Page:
It’s Time to Upgrade OJS

February 23rd, 2022 by  | Comments Off on It’s Time to Upgrade OJS

February 23, 2022

We encourage users to upgrade to the current release series OJS 3.3.x!

More than 25,000 active journals around the world use Open Journal Systems (OJS). However, the PKP Technical Committee recently learned that many of those journals are relying on considerably older versions of OJS. As we are regularly releasing upgrades of the software, given changes to the web, staying with older versions may pose problems for a journal’s stability and security. For example, more than 8,000 journals are using OJS 2.4 – a version that PKP has now retired. 

Number of journals by OJS software version, filtered for journals that have published articles in 2021 (See: Khanna, Saurabh; Raoni, Jonas; Smecher, Alec; Alperin, Juan Pablo; Ball, Jon, 2021, “Details of publications using software by the Public Knowledge Project,”, Harvard Dataverse, V1, UNF:6:LIikqmU6NzRu2UKEHiplfw== [fileUNF] )

With PKP’s new Long-term Support (LTS) policy in place, many of you may be wondering if now is a good time to upgrade. The Technical Committee thought it might be helpful to outline some of the advantages to upgrading, and to point you to some resources that may be able to help you move to a newer version of OJS.

What are some common barriers to upgrading? 

The members of the Technical Committee have all had first-hand experience of some of the barriers that journals may face in upgrading to the most recent version of OJS. Many of us have challenges related to resources, and upgrades are time-consuming and require specialized technical expertise. 

We know journals are often operating with little support and make use of volunteer staff with limited capacity, so finding time for administrators, journal managers, and editors to learn new interfaces, or update local documentation with new workflows, can represent a significant challenge. Journals may rely heavily on a plugin that isn’t available in a new version, or may have developed a custom theme or other functionality that can’t be upgraded and needs to be redeveloped. Sometimes, upgrades may happen too frequently to keep up, or journal managers may have concerns that newer versions may have unexpected problems or bugs that they won’t know how to solve.

Why upgrade?

Although upgrading certainly presents its challenges, there are many excellent reasons to consider upgrading sooner, rather than later:

  • Security first: Running unsupported or retired versions of OJS can leave your journal open to malicious attacks. Outdated versions of the software may have known vulnerabilities that can be exploited. 
  • Save time and resources in the future: As versions age, they may no longer be compatible with the server environment of your hosting organization. As those systems (PHP, MYSQL, etc) are upgraded, old versions of OJS may no longer work or will have a more difficult upgrade path.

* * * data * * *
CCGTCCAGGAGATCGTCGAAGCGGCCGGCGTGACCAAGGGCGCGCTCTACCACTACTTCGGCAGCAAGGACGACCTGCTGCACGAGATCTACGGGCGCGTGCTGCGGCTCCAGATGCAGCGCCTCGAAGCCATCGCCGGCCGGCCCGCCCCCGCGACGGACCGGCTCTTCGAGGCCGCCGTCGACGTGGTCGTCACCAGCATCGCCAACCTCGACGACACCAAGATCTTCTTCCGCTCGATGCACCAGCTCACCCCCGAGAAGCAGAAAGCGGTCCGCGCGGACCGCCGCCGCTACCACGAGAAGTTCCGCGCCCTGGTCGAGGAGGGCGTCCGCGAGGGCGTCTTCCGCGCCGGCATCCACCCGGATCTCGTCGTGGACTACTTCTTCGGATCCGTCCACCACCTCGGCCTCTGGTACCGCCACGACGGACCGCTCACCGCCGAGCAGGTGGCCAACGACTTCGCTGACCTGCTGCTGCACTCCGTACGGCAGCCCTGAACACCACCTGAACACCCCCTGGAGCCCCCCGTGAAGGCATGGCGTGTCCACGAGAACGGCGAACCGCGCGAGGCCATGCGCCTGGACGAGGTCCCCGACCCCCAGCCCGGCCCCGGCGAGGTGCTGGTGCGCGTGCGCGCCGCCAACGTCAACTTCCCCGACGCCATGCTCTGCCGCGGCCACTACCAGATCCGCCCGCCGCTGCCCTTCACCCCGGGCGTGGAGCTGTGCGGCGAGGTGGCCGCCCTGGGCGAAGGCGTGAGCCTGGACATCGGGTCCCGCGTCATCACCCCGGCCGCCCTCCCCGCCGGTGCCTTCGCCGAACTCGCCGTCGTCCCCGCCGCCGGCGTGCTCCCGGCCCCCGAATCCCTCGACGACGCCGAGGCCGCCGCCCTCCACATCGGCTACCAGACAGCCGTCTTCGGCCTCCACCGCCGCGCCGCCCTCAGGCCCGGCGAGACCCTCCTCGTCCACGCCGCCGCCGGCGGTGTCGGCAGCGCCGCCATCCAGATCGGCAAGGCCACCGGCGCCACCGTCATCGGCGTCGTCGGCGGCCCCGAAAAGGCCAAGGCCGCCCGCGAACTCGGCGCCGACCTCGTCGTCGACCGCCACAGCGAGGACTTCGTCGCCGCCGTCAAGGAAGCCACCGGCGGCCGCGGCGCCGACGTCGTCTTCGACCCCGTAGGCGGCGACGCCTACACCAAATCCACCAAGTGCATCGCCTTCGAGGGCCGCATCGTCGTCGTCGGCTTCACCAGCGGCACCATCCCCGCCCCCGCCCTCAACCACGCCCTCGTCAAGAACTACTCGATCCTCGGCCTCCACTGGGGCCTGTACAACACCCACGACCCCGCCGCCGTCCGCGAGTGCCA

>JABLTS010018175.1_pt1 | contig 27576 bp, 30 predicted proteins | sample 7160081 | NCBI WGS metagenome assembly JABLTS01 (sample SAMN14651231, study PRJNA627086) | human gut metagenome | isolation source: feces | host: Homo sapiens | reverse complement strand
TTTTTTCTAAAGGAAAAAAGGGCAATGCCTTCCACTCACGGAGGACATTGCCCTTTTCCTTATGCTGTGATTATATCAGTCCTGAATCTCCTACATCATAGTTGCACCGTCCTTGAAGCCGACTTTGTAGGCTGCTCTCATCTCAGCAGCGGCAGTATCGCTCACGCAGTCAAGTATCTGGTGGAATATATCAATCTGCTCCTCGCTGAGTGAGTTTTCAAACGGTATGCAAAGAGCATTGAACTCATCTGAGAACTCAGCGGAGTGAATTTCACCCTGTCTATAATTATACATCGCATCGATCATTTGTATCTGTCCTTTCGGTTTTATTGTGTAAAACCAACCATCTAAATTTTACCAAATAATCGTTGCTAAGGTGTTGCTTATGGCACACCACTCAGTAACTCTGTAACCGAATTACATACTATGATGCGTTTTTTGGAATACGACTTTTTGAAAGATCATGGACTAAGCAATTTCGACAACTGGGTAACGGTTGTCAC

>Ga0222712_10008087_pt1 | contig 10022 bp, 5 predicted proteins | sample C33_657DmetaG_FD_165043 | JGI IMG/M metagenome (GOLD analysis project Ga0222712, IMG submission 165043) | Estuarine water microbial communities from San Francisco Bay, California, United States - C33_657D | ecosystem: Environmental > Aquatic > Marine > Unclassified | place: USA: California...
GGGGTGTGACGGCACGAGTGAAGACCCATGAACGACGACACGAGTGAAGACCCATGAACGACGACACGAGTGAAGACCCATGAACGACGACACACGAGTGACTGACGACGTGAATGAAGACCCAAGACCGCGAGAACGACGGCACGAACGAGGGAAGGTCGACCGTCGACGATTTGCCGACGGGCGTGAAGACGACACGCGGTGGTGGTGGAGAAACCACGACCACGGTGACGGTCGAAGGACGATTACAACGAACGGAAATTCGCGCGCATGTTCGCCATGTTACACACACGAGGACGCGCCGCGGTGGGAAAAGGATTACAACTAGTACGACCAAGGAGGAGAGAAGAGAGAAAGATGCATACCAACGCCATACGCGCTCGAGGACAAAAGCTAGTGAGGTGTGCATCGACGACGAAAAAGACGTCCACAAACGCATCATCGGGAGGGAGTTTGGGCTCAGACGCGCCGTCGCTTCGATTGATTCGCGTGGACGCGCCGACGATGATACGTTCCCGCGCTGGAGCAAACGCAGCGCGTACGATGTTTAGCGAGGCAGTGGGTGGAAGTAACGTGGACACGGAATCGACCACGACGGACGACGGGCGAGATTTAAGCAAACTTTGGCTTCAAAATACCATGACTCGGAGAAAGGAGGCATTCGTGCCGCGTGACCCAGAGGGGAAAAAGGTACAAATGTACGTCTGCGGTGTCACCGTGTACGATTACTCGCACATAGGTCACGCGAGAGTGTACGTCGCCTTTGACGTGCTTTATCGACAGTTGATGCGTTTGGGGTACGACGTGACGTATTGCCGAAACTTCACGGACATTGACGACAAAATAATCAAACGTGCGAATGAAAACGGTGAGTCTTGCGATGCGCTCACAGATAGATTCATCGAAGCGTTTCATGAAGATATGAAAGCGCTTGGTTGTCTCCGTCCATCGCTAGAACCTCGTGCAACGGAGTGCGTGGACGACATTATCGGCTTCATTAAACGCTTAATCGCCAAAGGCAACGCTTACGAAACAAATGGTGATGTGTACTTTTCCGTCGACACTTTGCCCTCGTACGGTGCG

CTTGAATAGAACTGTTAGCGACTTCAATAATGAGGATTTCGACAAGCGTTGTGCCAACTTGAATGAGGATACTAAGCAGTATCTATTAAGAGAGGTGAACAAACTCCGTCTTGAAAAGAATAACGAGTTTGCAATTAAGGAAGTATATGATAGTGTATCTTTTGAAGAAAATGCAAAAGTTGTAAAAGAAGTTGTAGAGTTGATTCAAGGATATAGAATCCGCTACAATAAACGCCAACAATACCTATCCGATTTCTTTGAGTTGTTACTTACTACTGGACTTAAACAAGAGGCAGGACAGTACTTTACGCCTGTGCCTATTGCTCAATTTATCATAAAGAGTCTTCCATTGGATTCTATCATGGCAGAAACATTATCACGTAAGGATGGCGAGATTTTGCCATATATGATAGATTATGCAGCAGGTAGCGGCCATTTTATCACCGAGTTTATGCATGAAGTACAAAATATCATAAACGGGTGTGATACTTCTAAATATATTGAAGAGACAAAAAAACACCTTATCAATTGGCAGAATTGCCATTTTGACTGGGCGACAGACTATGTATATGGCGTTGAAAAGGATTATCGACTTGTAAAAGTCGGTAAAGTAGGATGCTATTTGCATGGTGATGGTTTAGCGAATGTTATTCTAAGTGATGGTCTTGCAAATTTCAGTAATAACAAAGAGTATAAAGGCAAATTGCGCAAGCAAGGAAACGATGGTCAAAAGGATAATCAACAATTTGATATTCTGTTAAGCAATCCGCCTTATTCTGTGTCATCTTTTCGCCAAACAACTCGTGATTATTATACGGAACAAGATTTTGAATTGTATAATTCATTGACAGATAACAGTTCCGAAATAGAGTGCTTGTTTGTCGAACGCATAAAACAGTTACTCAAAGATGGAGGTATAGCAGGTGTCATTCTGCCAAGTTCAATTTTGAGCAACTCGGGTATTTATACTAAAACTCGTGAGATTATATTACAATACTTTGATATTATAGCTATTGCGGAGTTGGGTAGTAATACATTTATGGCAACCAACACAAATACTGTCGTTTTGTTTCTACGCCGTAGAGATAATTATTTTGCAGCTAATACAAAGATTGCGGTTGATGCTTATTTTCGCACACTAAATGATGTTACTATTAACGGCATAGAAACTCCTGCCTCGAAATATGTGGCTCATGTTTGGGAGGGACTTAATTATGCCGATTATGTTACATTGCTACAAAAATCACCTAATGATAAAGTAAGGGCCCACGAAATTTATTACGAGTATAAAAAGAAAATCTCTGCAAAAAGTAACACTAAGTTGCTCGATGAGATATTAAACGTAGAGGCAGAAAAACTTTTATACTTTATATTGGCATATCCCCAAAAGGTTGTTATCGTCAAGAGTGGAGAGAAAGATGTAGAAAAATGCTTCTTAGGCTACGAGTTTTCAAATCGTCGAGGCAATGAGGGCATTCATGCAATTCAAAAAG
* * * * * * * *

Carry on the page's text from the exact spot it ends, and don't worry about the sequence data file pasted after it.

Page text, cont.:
• Get better features: Newer versions are more functional and efficient, and offer dramatic improvements in usability and performance. These changes can help make life easier, and save time, for journal managers, editors and authors, and also for the technical support teams managing the software.
  • Easier planning: With an LTS (Long-Term Support) policy in place, time-crunched journals and organizations which may struggle with frequent upgrades can rely on a more predictable upgrade schedule, allowing for better planning.

The Technical Committee’s favorite features in OJS 3.3 you might be missing in older versions

We asked the members of the PKP Technical to tell us about their favorite features in the current production version of OJS. Here are some of their top picks:

  • Modern-looking themes: OJS 3.3 has far more attractive and responsive themes that look great “out of the box”
  • A better user interface for the submission workflow, with a more flexible and intuitive design
  • A visual statistics page to quickly see information about articles
  • Mobile-friendly and accessible interface for readers of your journal
  • ORCID support for authors
  • Editors can handle all the publication data in one screen with the “Publication” tab
  • BONUS: the comprehensive documentation in the Learning OJS guide will be relevant for this version

Resources to help you upgrade

We know upgrades can be challenging, but when you’re ready, PKP has some resources to help:

  • Your technical staff can start with the How to Upgrade guide
  • There is also a specific Upgrading from OJS 2 to OJS 3 guide, which helps with planning for this specific upgrade scenario.
  • Unsure what features a new version will include? The latest major versions (3.2 and 3.3) have helpful Release Notebooks, and detailed release notes for minor versions can be found in the PKP Github release notes for OJS, OMP, and OPS.
  • The PKP Docs hub has a wealth of information that may be helpful while planning or carrying out an upgrade.
  • If you have a specific question or problem, try posting to the PKP Community Forum and other OJS users or PKP staff may be able to help you out.


Comments are closed.